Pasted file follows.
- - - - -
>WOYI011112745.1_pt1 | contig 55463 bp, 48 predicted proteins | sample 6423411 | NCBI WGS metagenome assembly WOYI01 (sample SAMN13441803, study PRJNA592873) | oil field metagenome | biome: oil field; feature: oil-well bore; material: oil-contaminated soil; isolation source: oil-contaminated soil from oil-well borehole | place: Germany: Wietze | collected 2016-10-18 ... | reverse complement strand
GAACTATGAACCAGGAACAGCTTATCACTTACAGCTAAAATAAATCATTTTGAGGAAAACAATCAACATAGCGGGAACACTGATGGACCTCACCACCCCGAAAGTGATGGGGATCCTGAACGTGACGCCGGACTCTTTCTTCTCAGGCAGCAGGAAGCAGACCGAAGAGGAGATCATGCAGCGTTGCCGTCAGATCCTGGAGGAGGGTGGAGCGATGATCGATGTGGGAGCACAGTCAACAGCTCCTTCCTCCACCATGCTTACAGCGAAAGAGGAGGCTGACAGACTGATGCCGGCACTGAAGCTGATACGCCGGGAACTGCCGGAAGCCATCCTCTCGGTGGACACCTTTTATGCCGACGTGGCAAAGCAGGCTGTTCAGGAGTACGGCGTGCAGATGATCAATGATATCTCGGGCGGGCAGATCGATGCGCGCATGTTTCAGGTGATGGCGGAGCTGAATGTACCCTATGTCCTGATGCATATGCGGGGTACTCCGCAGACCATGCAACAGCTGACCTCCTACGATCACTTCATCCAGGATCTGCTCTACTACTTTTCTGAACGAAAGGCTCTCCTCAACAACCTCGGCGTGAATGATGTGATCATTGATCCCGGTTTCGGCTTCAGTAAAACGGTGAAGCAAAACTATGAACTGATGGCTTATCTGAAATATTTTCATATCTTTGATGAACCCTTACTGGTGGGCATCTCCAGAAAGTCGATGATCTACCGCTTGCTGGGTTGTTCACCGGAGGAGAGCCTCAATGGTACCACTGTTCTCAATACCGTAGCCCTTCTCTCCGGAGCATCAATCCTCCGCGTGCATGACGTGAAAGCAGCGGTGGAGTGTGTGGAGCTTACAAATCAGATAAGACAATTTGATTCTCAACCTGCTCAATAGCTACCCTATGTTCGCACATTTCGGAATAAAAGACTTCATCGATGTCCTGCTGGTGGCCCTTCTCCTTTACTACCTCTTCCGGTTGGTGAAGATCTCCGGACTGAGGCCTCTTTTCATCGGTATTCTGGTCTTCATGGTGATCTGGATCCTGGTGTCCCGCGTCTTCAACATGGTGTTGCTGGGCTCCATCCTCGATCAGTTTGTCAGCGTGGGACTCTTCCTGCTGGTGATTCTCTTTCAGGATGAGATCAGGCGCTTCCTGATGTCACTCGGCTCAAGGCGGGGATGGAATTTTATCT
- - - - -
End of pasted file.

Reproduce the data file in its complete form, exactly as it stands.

>WOYI011112745.1_pt1 | contig 55463 bp, 48 predicted proteins | sample 6423411 | NCBI WGS metagenome assembly WOYI01 (sample SAMN13441803, study PRJNA592873) | oil field metagenome | biome: oil field; feature: oil-well bore; material: oil-contaminated soil; isolation source: oil-contaminated soil from oil-well borehole | place: Germany: Wietze | collected 2016-10-18 ... | reverse complement strand
GAACTATGAACCAGGAACAGCTTATCACTTACAGCTAAAATAAATCATTTTGAGGAAAACAATCAACATAGCGGGAACACTGATGGACCTCACCACCCCGAAAGTGATGGGGATCCTGAACGTGACGCCGGACTCTTTCTTCTCAGGCAGCAGGAAGCAGACCGAAGAGGAGATCATGCAGCGTTGCCGTCAGATCCTGGAGGAGGGTGGAGCGATGATCGATGTGGGAGCACAGTCAACAGCTCCTTCCTCCACCATGCTTACAGCGAAAGAGGAGGCTGACAGACTGATGCCGGCACTGAAGCTGATACGCCGGGAACTGCCGGAAGCCATCCTCTCGGTGGACACCTTTTATGCCGACGTGGCAAAGCAGGCTGTTCAGGAGTACGGCGTGCAGATGATCAATGATATCTCGGGCGGGCAGATCGATGCGCGCATGTTTCAGGTGATGGCGGAGCTGAATGTACCCTATGTCCTGATGCATATGCGGGGTACTCCGCAGACCATGCAACAGCTGACCTCCTACGATCACTTCATCCAGGATCTGCTCTACTACTTTTCTGAACGAAAGGCTCTCCTCAACAACCTCGGCGTGAATGATGTGATCATTGATCCCGGTTTCGGCTTCAGTAAAACGGTGAAGCAAAACTATGAACTGATGGCTTATCTGAAATATTTTCATATCTTTGATGAACCCTTACTGGTGGGCATCTCCAGAAAGTCGATGATCTACCGCTTGCTGGGTTGTTCACCGGAGGAGAGCCTCAATGGTACCACTGTTCTCAATACCGTAGCCCTTCTCTCCGGAGCATCAATCCTCCGCGTGCATGACGTGAAAGCAGCGGTGGAGTGTGTGGAGCTTACAAATCAGATAAGACAATTTGATTCTCAACCTGCTCAATAGCTACCCTATGTTCGCACATTTCGGAATAAAAGACTTCATCGATGTCCTGCTGGTGGCCCTTCTCCTTTACTACCTCTTCCGGTTGGTGAAGATCTCCGGACTGAGGCCTCTTTTCATCGGTATTCTGGTCTTCATGGTGATCTGGATCCTGGTGTCCCGCGTCTTCAACATGGTGTTGCTGGGCTCCATCCTCGATCAGTTTGTCAGCGTGGGACTCTTCCTGCTGGTGATTCTCTTTCAGGATGAGATCAGGCGCTTCCTGATGTCACTCGGCTCAAGGCGGGGATGGAATTTTATCT